SA’s soccer ‘Girls’ growing up

31 March 2004

South Africa’s women’s soccer team have come a long way since they were first assembled as a national squad in 1993. Banyana Banyana – “The Girls” – are now ranked second in Africa, pushed Nigeria to the brink at the 2003 All Africa Games, and came within one goal of qualifying for the 2004 Olympics.

At the 2003 All Africa Games in Nigeria, they defeated the much-fancied Cameroon side to reach the finals, where they faced Nigeria’s Super Falcons, the undisputed women’s soccer champions on the continent.

Banyana lost 1-0 – the winner eventually coming four minutes from time – a huge improvement over their previous match-ups, in which the Nigerians had humiliated the South Africans by wide margins.

The SA women’s league
Women in South Africa have been playing club soccer for decades, albeit on a disjointed and local basis. There are currently more than 300 women’s soccer clubs in the SA Football Association’s (Safa’s) 25 regions, with a pool of about 50 000 players.

However, the Western and Eastern Cape and parts of Gauteng have better organised leagues and clubs that play regularly, and the core of the Banyana team is drawn from these three regions.

The Safa/Sanlam National Women’s League was launched in 2001 and involves the 300 women’s club sides from all Safa regions. Each region fields a minimum of eight teams who play against each other on a home-and-away basis. The nine provincial winners contest a national tournament to decide the national women’s club champion.

Although the women’s league is not yet a professional one, the talent and enthusiasm of the club players makes for a strong pool from which the national side can draw. Banyana’s first captain, Desiree Ellis, said of the earlier days of the squad: “I often told the other Banyana players that we are playing for fame and not for fortune.”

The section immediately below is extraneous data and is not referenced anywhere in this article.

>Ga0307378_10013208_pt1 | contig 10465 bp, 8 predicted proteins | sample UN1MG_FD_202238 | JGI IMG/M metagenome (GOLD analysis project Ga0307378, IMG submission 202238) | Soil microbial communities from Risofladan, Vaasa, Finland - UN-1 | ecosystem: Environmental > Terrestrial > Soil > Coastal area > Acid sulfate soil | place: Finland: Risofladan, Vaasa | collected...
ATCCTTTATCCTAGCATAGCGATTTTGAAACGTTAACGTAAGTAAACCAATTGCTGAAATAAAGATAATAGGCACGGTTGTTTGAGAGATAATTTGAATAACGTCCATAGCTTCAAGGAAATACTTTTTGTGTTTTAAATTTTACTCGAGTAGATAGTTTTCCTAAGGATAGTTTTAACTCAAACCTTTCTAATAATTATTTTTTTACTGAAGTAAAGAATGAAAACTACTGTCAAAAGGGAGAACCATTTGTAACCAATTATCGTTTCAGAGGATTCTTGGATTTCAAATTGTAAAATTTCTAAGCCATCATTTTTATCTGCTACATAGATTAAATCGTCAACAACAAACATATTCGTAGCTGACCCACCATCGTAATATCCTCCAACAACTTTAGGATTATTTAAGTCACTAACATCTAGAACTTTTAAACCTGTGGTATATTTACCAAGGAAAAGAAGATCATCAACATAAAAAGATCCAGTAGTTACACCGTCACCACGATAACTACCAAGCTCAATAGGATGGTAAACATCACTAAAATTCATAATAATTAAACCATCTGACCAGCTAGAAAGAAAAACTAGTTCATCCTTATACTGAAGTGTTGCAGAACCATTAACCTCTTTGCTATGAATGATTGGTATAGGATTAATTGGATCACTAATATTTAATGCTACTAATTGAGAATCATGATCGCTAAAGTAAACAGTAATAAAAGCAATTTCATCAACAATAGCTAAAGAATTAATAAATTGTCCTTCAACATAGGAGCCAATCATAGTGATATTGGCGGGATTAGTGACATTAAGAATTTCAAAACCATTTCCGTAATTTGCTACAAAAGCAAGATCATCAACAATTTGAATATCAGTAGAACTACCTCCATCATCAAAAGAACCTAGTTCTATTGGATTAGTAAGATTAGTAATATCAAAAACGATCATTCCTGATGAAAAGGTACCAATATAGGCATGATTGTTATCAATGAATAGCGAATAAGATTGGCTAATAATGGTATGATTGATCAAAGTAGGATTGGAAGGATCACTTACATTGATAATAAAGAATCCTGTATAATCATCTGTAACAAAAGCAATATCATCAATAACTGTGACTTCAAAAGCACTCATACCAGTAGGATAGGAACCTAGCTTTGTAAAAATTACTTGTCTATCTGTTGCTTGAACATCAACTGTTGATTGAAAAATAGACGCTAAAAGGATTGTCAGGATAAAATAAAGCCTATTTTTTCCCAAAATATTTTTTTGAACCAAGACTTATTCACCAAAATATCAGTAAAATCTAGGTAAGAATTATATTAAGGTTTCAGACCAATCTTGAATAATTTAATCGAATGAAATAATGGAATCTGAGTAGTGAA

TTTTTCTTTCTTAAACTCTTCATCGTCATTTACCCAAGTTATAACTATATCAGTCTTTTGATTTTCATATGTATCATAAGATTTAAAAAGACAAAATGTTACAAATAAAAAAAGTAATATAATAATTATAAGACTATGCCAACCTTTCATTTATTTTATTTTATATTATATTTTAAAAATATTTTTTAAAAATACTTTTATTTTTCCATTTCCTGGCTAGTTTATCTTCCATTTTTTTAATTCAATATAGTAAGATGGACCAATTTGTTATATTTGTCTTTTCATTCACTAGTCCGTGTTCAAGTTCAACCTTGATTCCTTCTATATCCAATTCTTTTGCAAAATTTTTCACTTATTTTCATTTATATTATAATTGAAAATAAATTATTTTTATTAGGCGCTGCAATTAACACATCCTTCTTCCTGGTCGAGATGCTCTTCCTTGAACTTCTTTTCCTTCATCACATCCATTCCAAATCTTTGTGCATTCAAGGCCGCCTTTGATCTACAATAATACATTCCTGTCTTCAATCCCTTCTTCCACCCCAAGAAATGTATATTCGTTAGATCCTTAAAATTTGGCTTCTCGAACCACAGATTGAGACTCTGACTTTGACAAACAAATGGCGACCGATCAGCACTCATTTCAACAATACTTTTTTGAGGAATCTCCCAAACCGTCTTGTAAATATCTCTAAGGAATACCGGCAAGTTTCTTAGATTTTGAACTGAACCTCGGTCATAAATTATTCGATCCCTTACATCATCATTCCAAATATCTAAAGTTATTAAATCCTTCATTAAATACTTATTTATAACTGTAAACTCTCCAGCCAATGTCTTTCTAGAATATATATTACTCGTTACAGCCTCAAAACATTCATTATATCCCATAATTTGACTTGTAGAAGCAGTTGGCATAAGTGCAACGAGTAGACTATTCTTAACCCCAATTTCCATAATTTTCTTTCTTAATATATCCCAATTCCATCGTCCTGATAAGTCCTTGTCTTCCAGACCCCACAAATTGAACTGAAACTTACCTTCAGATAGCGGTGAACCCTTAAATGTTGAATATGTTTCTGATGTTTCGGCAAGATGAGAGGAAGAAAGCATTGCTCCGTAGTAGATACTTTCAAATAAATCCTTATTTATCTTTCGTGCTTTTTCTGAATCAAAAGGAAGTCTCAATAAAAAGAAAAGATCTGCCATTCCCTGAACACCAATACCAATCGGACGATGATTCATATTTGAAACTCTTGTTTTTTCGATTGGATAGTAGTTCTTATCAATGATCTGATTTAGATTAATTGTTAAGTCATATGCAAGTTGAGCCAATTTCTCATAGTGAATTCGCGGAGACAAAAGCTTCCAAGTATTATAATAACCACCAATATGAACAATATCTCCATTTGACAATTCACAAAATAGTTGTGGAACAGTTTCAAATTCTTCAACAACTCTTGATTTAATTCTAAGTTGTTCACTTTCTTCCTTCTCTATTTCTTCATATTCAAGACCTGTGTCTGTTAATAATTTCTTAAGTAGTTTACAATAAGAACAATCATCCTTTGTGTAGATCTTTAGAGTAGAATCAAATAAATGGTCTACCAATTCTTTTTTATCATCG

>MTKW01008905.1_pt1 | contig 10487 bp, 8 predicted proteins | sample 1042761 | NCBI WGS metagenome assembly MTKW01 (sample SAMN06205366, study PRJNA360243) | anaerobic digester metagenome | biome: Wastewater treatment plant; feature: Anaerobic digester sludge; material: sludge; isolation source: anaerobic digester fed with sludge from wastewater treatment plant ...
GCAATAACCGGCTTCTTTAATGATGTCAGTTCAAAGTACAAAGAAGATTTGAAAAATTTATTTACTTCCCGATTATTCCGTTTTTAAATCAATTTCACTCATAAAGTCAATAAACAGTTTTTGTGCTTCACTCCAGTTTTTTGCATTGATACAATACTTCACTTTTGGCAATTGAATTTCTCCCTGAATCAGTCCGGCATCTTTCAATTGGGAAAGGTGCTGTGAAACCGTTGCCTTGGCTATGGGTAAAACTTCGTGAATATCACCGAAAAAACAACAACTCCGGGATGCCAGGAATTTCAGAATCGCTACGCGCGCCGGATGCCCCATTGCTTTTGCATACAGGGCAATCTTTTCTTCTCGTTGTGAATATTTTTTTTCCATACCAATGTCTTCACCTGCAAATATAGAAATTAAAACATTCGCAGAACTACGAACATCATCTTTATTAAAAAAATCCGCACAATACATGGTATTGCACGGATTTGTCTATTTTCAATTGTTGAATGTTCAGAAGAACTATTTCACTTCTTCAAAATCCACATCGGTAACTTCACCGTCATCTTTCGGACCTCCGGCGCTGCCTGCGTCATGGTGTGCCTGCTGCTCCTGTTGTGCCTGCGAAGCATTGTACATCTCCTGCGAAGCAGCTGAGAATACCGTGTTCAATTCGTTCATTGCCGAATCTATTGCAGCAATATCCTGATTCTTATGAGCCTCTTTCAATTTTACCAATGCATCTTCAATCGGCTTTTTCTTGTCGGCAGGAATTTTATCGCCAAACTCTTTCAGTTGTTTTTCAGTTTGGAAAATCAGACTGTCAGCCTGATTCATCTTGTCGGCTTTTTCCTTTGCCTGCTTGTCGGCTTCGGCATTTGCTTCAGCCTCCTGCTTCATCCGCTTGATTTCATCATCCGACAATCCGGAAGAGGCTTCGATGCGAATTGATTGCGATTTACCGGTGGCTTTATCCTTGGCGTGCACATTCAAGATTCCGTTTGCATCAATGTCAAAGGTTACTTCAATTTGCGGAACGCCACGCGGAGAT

The worst defeat ever suffered by coach Gregory Mashilo’s side was on the recent tour of China, where Banyana played two games against China to prepare for the All Africa Games. They conceded 21 goals in two matches, losing 8-0 in the first and 13-0 in the second.

Mashilo said the tour was an eye-opener. “It is water under the bridge now. I identified our weaknesses. We need to re-group and focus.”

Regional champs, Africa’s second
Banyana have played a series of friendly games and competitions since they were established. In southern Africa, the only tough opponents for the South Africans have been Zimbabwe and Zambia, although Banyana have come out winners against both in a number of encounters.

But Banyana have come unstuck on a number of occasions against Nigeria’s tough-as-teak Falcons. Other tough opponents for Banyana have been international opponents and West and North African squads, including Ghana and Morocco.

Banyana easily won the inaugural Cosafa Women’s Tournament in April 2002 when they defeated hosts Zimbabwe in the finals. The tournament featured 10 teams from southern Africa, with hosts Zimbabwe allowed to fields two teams for the event.

On their way to the finals, Banyana walloped Botswana (14-0), Mozambique (13-0), Zambia (3-1) and Swaziland (4-0) in their group matches.

Banyana were not intimidated by a partisan 35 000-strong crowd at the Rufaro Stadium in Harare as they beat the Zimbabweans 2-1 to lift the southern African women’s cup.

Veronica Phewa, who plays for a KwaZulu-Natal women’s club, and Portia Modise of Soweto Ladies, have an insatiable appetite at scoring goals. Phewa scored 17 times in five games during the tournament in Zimbabwe.

International talent scouts have been watching the exploits of Banyana’s players; four players – Modise, Phewa, Mpumi Nyandeni and Antonio Carelse – were invited to the UK for trials with English Premiership side Arsenal in 2003.

During their stay they played in three friendly matches. Phewa scored five goals against a touring Japanese side, while Modise scored two goals.

Road to Athens 2004
Bafana narrowly lost out to Nigeria in the race to be Africa’s sole representative in women’s soccer at the Athens Olympics.

In their first Olympic qualifier in October 2003, Banyana walloped Namibia 13-0 in the first leg, then went on to beat them 8-0 in front of their home crowd in Windhoek in November.

In their second qualifier, they beat Angola 8-5 on aggregate, a 6-2 home win in Johannesburg in February making up for their 2-3 loss in Luanda in January.

In the final qualifying matches, played in March, Banyana drew 2-all with Nigeria in Pretoria before losing 1-0 in Abuja, giving the Nigerians a 3-2 aggregate win.

Banyana pushed the Super Falcons close, however, despite going into the match with a side weakened by a serious bout of food poisoning – and further weakened in the 63rd minute when Martha Malaku was sent off for tripping a goal-bound Stella Mbachu.

That’s as close as any South African soccer team has ever come to beating a side from Africa’s top footballing nation. Now, finally, maybe, South African supporters will start to give the women’s game the respect it deserves.

Using SAinfo material Want to use this article in your publication or on your website?
See: Using SAinfo material